The word yoga means to join, yoke or unite and Lakin’s goal in leading yoga nights is to help build and strengthen the community.
In high school and undergrad, Lakin was the “anti-club kid,” she said. As an undergrad, Lakin graduated with a degree in Russian studies. She also pursued pre-medicine with plans to become a forensic pathologist, but “life happened” and she decided to take time off from school. She worked “retail and loved it and did that for years” before going back to school at Portland Community College to become a certified veterinary technician and then coming to Oregon State to pursue her doctorate in veterinary medicine.
With this somewhat atypical path to vet school: “I made a conscious decision that I really want be involved. I want to be in clubs. I want to leave OSU with people thinking, 'she was a great addition to our community,'” Lakin said. “Yoga became this obvious way I can give to the community. That through the wellness, through the laughter, through the-open-to-play time on a yoga mat, I can really help people in a way that is meaningful.”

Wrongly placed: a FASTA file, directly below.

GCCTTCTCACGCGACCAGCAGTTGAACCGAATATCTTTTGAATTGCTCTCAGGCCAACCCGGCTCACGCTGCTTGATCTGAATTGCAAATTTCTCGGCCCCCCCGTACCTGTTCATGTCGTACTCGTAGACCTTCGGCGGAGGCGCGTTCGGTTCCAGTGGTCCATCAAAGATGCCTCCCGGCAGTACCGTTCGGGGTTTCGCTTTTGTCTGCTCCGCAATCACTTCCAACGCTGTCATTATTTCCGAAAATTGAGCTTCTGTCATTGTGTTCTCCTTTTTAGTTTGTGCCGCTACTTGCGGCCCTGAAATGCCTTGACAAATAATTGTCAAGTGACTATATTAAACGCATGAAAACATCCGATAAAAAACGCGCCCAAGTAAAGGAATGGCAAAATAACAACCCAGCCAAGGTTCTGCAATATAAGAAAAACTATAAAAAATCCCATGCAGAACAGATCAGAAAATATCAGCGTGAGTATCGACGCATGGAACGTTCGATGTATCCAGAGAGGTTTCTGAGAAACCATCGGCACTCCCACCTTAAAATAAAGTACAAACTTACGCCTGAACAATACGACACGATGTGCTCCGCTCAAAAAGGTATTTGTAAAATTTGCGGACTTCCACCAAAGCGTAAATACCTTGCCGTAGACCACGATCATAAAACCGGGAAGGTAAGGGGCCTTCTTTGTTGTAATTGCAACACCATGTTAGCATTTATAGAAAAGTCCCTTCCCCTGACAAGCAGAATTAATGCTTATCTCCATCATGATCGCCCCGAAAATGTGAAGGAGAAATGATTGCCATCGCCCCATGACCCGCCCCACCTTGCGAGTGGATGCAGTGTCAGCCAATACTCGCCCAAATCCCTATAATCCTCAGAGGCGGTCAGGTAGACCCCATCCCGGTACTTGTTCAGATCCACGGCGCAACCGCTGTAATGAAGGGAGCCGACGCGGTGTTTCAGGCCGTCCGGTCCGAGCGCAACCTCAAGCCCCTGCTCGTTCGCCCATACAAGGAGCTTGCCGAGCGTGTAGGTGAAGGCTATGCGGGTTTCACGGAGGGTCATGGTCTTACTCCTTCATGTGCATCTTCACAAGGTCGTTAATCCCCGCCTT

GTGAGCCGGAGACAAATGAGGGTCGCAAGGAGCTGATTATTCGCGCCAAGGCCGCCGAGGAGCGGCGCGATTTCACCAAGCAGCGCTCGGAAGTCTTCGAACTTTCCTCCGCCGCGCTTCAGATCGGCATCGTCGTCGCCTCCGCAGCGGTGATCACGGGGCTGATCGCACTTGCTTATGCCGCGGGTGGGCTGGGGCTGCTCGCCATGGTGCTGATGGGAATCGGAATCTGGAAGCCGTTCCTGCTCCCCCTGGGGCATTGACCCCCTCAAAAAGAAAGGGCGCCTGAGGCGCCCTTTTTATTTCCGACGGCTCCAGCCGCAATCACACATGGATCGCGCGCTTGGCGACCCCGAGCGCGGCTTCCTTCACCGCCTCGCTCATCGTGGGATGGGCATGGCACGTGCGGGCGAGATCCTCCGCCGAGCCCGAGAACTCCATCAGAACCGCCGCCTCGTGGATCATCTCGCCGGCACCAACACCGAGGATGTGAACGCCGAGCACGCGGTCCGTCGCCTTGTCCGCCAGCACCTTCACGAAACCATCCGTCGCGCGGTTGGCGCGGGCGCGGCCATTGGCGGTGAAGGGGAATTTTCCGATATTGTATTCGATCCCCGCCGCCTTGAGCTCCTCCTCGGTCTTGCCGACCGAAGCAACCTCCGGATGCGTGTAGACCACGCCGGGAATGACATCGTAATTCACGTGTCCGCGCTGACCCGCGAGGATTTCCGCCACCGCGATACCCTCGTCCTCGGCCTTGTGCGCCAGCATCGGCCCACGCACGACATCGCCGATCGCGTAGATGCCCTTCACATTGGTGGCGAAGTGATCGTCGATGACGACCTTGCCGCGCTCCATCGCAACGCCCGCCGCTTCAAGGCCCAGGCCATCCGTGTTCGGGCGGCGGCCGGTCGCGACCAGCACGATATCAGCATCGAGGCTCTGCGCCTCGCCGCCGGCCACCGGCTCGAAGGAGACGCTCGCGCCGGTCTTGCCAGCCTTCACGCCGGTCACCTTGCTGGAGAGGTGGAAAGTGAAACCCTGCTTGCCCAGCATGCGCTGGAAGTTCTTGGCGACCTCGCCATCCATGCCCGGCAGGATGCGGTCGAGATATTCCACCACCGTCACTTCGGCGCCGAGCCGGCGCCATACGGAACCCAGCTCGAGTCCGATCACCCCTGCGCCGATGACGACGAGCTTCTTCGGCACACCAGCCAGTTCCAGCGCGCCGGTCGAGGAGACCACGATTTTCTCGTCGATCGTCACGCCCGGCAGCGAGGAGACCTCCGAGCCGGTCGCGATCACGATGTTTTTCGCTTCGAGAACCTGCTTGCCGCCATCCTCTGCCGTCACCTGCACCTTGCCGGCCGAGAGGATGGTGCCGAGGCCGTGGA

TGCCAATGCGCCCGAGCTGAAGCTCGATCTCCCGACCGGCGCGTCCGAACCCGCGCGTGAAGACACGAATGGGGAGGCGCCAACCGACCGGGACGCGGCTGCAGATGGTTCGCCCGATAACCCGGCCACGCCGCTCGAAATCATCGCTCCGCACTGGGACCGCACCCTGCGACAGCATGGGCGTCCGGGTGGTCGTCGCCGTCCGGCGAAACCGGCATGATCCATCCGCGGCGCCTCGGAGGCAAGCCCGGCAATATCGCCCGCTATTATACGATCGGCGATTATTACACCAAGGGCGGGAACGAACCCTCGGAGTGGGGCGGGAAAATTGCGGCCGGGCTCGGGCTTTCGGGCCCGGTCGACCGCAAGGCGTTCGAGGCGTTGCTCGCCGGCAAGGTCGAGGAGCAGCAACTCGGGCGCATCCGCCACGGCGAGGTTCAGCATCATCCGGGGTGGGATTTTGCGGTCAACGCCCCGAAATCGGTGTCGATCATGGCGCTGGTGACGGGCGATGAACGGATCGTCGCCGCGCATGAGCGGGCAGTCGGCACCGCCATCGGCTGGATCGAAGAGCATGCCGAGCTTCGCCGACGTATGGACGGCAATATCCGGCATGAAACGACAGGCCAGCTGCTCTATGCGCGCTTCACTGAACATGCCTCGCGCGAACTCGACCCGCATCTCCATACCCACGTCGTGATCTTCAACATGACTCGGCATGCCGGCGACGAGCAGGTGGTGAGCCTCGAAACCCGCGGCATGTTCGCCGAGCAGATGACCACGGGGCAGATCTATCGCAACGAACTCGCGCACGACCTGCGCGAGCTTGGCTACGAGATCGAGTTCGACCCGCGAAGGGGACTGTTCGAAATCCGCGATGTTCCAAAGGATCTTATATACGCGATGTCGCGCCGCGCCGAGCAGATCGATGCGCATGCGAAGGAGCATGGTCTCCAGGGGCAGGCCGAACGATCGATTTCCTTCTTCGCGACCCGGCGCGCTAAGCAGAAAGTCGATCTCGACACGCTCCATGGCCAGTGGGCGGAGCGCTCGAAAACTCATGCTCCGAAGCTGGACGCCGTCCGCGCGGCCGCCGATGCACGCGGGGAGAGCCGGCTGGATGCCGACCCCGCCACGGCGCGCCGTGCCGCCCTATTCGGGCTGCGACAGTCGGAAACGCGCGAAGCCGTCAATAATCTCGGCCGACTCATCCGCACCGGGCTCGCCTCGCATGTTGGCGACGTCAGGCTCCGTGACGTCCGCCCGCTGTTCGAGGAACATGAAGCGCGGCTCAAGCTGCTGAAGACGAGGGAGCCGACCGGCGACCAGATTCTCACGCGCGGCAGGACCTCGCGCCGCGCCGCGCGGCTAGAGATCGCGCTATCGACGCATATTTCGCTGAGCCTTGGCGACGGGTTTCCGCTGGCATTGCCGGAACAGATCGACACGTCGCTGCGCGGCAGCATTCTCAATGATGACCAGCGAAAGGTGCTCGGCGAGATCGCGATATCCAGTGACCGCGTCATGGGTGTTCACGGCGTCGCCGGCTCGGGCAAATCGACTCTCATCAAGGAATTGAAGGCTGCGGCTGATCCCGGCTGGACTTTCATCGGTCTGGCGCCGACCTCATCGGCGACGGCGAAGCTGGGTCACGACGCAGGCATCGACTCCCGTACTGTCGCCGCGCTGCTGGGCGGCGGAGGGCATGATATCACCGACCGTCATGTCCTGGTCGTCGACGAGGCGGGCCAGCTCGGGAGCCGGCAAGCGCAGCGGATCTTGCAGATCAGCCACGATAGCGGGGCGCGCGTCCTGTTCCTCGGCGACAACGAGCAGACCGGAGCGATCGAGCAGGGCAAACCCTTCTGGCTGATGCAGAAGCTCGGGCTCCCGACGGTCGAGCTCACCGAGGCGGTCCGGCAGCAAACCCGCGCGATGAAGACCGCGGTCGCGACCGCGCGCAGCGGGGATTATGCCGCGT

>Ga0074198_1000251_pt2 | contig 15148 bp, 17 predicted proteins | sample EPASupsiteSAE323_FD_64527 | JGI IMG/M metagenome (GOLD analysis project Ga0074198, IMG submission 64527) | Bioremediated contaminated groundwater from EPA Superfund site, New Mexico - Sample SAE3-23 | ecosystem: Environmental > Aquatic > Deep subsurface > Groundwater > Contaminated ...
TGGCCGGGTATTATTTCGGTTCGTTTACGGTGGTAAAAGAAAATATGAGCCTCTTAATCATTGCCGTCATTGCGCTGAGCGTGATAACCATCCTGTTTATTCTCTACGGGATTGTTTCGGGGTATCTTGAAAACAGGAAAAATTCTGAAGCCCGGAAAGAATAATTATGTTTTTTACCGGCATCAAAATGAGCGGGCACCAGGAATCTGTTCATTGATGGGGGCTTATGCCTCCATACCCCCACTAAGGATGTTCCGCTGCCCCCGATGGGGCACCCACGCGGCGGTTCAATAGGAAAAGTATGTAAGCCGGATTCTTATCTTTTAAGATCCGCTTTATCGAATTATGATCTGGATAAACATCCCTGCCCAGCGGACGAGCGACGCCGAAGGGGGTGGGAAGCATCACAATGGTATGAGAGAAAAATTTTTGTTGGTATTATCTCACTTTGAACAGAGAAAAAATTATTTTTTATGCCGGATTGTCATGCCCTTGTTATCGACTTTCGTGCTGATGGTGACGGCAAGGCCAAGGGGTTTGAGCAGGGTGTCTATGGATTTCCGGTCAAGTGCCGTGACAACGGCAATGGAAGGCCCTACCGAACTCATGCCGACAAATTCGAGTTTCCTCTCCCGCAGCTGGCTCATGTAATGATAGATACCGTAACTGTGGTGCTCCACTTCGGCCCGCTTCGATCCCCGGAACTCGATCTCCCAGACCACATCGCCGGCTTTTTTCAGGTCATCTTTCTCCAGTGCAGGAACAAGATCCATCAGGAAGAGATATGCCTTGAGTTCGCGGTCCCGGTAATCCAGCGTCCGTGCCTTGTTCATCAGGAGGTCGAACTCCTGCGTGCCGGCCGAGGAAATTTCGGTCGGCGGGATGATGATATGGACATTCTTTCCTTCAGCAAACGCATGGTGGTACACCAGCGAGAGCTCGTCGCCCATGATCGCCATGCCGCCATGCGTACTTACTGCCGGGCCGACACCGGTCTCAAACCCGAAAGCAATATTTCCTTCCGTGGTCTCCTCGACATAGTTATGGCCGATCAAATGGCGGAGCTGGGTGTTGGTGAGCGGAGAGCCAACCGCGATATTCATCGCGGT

The Breath of Connection
Lakin has practiced yoga since elementary school. “I started doing it as a way to increase my mind-body connection. I had a huge disconnect between the two and was very much like a brain-in-a-vat. And I struggled with body dysmorphia and really struggled to bring the two together, and yoga was suggested for me,” she said.
Through the years, yoga has helped Lakin connect her own mind and body as well as provided connection with others. “The most powerful thing is we're all breathing at the same moments,” she said. It’s a shared space and time to set things aside and to refocus on the most fundamental aspects of self- and communal connection.
Devin James is a fellow third-year student who’s been attending yoga nights since the second class. He’d never practiced yoga before, but “I fell in love with it pretty shortly after that and knew I had to keep coming back every single time,” he said. “It's given me a great way to kind of decompress and relax the mind at the end of the day, especially with vet school. It's really hard and there's a lot on our minds at all times. So getting with classmates and faculty, it's nice to see people in a different light here at the vet school.”